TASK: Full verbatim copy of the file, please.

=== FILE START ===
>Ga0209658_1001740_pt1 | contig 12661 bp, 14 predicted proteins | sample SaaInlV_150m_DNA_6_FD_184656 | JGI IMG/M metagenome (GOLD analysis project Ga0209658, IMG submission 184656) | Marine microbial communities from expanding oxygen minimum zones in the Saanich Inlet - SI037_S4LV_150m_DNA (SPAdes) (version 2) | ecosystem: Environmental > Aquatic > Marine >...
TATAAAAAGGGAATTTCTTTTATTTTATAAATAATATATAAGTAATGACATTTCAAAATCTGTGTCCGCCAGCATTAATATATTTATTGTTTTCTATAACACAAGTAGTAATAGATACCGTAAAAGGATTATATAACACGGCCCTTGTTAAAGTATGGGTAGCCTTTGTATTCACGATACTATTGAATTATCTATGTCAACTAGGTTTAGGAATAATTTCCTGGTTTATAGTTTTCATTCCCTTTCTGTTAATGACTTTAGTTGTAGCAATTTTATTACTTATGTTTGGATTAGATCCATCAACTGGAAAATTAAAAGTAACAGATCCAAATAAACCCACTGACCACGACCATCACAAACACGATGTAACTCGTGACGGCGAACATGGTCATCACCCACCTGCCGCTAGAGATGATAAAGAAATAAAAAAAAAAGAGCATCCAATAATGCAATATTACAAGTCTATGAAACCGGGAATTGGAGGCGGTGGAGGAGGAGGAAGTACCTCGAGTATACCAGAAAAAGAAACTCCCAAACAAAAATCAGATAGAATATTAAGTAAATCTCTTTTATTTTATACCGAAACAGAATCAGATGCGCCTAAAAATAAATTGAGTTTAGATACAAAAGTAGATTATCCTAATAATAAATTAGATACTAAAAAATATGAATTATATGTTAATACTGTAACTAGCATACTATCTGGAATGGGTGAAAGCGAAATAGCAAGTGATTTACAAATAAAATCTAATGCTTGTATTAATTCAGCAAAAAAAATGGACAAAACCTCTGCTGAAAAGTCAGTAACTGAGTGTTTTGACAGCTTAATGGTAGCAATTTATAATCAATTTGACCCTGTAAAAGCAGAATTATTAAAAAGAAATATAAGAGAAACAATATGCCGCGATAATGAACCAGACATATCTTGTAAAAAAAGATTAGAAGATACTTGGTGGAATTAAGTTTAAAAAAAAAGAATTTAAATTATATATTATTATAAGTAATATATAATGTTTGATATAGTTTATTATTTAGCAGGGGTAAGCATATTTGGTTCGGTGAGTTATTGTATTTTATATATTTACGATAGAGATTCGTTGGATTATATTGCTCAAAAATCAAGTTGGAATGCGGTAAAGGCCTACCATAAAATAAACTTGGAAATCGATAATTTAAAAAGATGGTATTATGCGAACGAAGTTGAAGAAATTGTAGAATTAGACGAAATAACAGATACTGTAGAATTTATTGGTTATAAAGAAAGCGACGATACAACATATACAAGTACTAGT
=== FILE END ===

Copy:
>Ga0209658_1001740_pt1 | contig 12661 bp, 14 predicted proteins | sample SaaInlV_150m_DNA_6_FD_184656 | JGI IMG/M metagenome (GOLD analysis project Ga0209658, IMG submission 184656) | Marine microbial communities from expanding oxygen minimum zones in the Saanich Inlet - SI037_S4LV_150m_DNA (SPAdes) (version 2) | ecosystem: Environmental > Aquatic > Marine >...
TATAAAAAGGGAATTTCTTTTATTTTATAAATAATATATAAGTAATGACATTTCAAAATCTGTGTCCGCCAGCATTAATATATTTATTGTTTTCTATAACACAAGTAGTAATAGATACCGTAAAAGGATTATATAACACGGCCCTTGTTAAAGTATGGGTAGCCTTTGTATTCACGATACTATTGAATTATCTATGTCAACTAGGTTTAGGAATAATTTCCTGGTTTATAGTTTTCATTCCCTTTCTGTTAATGACTTTAGTTGTAGCAATTTTATTACTTATGTTTGGATTAGATCCATCAACTGGAAAATTAAAAGTAACAGATCCAAATAAACCCACTGACCACGACCATCACAAACACGATGTAACTCGTGACGGCGAACATGGTCATCACCCACCTGCCGCTAGAGATGATAAAGAAATAAAAAAAAAAGAGCATCCAATAATGCAATATTACAAGTCTATGAAACCGGGAATTGGAGGCGGTGGAGGAGGAGGAAGTACCTCGAGTATACCAGAAAAAGAAACTCCCAAACAAAAATCAGATAGAATATTAAGTAAATCTCTTTTATTTTATACCGAAACAGAATCAGATGCGCCTAAAAATAAATTGAGTTTAGATACAAAAGTAGATTATCCTAATAATAAATTAGATACTAAAAAATATGAATTATATGTTAATACTGTAACTAGCATACTATCTGGAATGGGTGAAAGCGAAATAGCAAGTGATTTACAAATAAAATCTAATGCTTGTATTAATTCAGCAAAAAAAATGGACAAAACCTCTGCTGAAAAGTCAGTAACTGAGTGTTTTGACAGCTTAATGGTAGCAATTTATAATCAATTTGACCCTGTAAAAGCAGAATTATTAAAAAGAAATATAAGAGAAACAATATGCCGCGATAATGAACCAGACATATCTTGTAAAAAAAGATTAGAAGATACTTGGTGGAATTAAGTTTAAAAAAAAAGAATTTAAATTATATATTATTATAAGTAATATATAATGTTTGATATAGTTTATTATTTAGCAGGGGTAAGCATATTTGGTTCGGTGAGTTATTGTATTTTATATATTTACGATAGAGATTCGTTGGATTATATTGCTCAAAAATCAAGTTGGAATGCGGTAAAGGCCTACCATAAAATAAACTTGGAAATCGATAATTTAAAAAGATGGTATTATGCGAACGAAGTTGAAGAAATTGTAGAATTAGACGAAATAACAGATACTGTAGAATTTATTGGTTATAAAGAAAGCGACGATACAACATATACAAGTACTAGT